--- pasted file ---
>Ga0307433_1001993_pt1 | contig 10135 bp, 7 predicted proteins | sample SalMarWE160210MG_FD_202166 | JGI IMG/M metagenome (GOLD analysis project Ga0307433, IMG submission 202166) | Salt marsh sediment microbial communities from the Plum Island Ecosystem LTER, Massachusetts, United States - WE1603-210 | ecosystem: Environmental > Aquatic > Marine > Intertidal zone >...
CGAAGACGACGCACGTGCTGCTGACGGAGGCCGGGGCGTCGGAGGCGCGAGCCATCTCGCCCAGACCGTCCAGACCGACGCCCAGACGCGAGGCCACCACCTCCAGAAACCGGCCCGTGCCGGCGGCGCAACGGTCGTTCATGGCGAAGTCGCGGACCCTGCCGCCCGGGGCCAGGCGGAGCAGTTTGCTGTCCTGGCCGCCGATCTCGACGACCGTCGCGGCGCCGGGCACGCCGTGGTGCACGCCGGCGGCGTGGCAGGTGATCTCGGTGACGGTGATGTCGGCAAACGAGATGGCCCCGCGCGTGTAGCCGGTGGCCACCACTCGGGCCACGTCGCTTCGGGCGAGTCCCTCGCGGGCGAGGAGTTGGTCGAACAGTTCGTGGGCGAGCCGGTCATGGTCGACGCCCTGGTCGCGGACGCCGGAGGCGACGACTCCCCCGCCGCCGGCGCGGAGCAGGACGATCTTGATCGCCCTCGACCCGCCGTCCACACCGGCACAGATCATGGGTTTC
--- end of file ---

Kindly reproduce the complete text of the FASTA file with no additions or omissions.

>Ga0307433_1001993_pt1 | contig 10135 bp, 7 predicted proteins | sample SalMarWE160210MG_FD_202166 | JGI IMG/M metagenome (GOLD analysis project Ga0307433, IMG submission 202166) | Salt marsh sediment microbial communities from the Plum Island Ecosystem LTER, Massachusetts, United States - WE1603-210 | ecosystem: Environmental > Aquatic > Marine > Intertidal zone >...
CGAAGACGACGCACGTGCTGCTGACGGAGGCCGGGGCGTCGGAGGCGCGAGCCATCTCGCCCAGACCGTCCAGACCGACGCCCAGACGCGAGGCCACCACCTCCAGAAACCGGCCCGTGCCGGCGGCGCAACGGTCGTTCATGGCGAAGTCGCGGACCCTGCCGCCCGGGGCCAGGCGGAGCAGTTTGCTGTCCTGGCCGCCGATCTCGACGACCGTCGCGGCGCCGGGCACGCCGTGGTGCACGCCGGCGGCGTGGCAGGTGATCTCGGTGACGGTGATGTCGGCAAACGAGATGGCCCCGCGCGTGTAGCCGGTGGCCACCACTCGGGCCACGTCGCTTCGGGCGAGTCCCTCGCGGGCGAGGAGTTGGTCGAACAGTTCGTGGGCGAGCCGGTCATGGTCGACGCCCTGGTCGCGGACGCCGGAGGCGACGACTCCCCCGCCGCCGGCGCGGAGCAGGACGATCTTGATCGCCCTCGACCCGCCGTCCACACCGGCACAGATCATGGGTTTC